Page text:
Rolling, turning, diving!
HIGH All the combat jets anyone could ever want, all in one game.
LOW The rest of the content has a long way to go.
WTF Some of the experimental aircraft designs from the past… Wow!
Last weekend I finally had a reason to dust off my old Saitek Cyborg Evo flight stick and give it some action again, and it was all thanks to Vector Thrust.
Developed by a relatively unknown studio in Portugal, TimeSymmetry, the game puts players into the virtual cockpits of more than 250 aircraft, or at least it promises to, and couches them all in a fast-paced action-arcade flight simulator.
It entered early access in February 2015, and already boasts a lot of things to try out, albeit being still very rough around the edges. At the time this review was written, the single-player game modes were the bulk of what was playable. The multiplayer mode was available as well, but it proved too unstable for extensive testing, so it will be largely exempted in this review.
From what I gather, the multi is something of a skirmish mode which allows the player to set up a custom sortie against the AI with the ability to choose everything including maps, planes, win conditions and more. Quick Match is another mode that does basically the same, but it throws pilots into randomly generated encounters, which is nice for a quick fix of air-to-air combat without having to bother with the setup.
However, the backbone of the game (at the point I spent time with it) was the Challenge mode. Here players unlock all the nice toys for the other game modes, done by completing aircraft-specific challenges before they can be added to the roster, including all sorts of tasks ranging from stunt flying to short combat action against the clock. People with a collector's mentality will gush over the sheer amount of unlockable planes, and the developers are taking suggestions on what to add next.
As a side note, it's worth mentioning that completing these challenges not only awards new aircraft, but also points that can be spent on skipping challenges that are too hard (or too buggy—more on this later.)
Last but not least, there's also a Campaign mode that currently has two playable mission sets. Here, only selected crafts are available, and they have to be unlocked with points earned within the campaign. While all missions were playable, they seemed to be works-in-progress with regard to presentation—there were some missing voiceovers, some missing mission descriptions, and so on.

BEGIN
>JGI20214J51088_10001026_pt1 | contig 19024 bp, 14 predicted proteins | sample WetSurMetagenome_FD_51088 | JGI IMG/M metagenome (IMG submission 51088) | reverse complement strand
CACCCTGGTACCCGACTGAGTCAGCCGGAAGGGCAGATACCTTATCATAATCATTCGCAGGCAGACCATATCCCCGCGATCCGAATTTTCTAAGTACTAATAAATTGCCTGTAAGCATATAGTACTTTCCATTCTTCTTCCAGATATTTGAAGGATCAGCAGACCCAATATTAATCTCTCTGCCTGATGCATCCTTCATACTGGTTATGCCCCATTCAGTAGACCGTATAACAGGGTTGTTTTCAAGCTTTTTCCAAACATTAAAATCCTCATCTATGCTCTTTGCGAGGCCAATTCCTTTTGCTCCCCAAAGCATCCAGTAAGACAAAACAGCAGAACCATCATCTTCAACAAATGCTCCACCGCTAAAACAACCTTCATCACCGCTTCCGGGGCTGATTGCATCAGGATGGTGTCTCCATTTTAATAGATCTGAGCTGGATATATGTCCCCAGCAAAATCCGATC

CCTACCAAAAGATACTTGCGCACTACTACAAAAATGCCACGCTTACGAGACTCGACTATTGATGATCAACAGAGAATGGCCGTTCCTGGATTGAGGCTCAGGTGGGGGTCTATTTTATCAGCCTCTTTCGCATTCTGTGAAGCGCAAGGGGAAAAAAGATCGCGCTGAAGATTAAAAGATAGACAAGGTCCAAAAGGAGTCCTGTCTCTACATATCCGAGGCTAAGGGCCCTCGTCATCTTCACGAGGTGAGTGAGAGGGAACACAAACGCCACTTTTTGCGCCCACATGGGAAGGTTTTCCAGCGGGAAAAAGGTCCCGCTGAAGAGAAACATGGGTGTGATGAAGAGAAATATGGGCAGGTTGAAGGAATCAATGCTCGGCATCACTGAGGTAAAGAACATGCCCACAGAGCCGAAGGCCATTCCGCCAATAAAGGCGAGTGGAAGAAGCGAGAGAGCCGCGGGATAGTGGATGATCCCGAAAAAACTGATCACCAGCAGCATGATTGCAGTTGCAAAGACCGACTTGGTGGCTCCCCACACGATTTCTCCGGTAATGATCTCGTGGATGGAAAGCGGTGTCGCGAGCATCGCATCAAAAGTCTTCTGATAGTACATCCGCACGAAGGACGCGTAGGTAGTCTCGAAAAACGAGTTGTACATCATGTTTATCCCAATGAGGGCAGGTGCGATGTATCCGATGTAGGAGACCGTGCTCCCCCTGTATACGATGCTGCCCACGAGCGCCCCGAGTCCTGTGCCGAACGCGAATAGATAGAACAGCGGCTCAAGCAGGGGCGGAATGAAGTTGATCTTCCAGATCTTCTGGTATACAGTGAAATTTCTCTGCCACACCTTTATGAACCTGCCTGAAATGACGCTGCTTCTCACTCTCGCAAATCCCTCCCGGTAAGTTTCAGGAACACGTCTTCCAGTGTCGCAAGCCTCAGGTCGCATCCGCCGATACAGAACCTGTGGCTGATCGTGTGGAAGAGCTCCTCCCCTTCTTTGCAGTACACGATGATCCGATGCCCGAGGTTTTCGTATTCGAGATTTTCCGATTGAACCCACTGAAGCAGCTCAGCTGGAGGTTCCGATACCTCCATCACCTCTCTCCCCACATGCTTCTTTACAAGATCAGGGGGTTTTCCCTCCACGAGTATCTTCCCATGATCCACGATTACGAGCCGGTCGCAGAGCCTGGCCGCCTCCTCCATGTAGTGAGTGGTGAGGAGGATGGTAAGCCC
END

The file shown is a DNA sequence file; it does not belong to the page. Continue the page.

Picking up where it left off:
So, getting back to my Cyborg Evo, a thing that's always important for flight sims is the input, and Vector Thrust is no exception here—a gamepad or flight stick is recommended! While the game is playable with mouse and keyboard, most flight fans will find themselves wanting the sort of control that that only analog can provide. It's not a necessity, but getting behind a distracted enemy and letting the minigun roar only feels good to me when there's a trigger under my finger. Pressing down on a key just doesn't deliver the same thrill.
Technically, Vector Thrust sports a distinct cell-shaded look. Whilst this gives a more simplistic, functional appearance than other flight simulators, it never comes across as cartoony or silly. As for the audio, most of it seems fairly solid. Sound effects feel authentic and buffed, and there's something truly satisfying in the buzz of the GAU-8. The soundtrack may be a bit too reminiscent of Top Gun, but I'm not going hold against the developers.
What I've described so far might sound like an attractive package to aircraft nuts, but let me restate that at the time of play, the game was still in early access. While there was quite a bit of content already, there was still lots of polishing to be done.
As mentioned above, some mission descriptions were MIA, some of the challenges were bugged, and I had the occasional crash. The lack of real tutorials or explanations on how to use weapon systems was a bit more off-putting. Some instruction on how to deploy flares and other countermeasures would have saved me quite a few deaths. I would expect these issues to be resolved for final release, but they should be kept in mind.
At the time I saw it, I was already thinking that military aircraft enthusiasts or Ace Combat vets would certainly have a good time with Vector Thrust if they could look past some minor issues and missing polish—the myriad of planes to master provides immense replay value. TimeSymmetry still had a big list of features to implement, but they displayed close communication with players and their feedback, and I'd expect the final release to be one to watch for. Retail launch is currently scheduled for the end of June.
Disclosures: This game was obtained via publisher and reviewed on the PC. Approximately 20 hours of play were devoted to the single-player mode, and the game was not completed. Less than 1 hour of play was spent in multiplayer modes due to its unfinished state.
Parents: This game is not rated as of yet by the ESRB or equivalent rating agencies. Explosions of aircrafts are the most, and only, visually explicit content—so an E10+ rating can be anticipated at the most.
Deaf & Hard of Hearing: Most important warnings and alarms during combat also bear a visual warning, present voice-over narration was subtitled.
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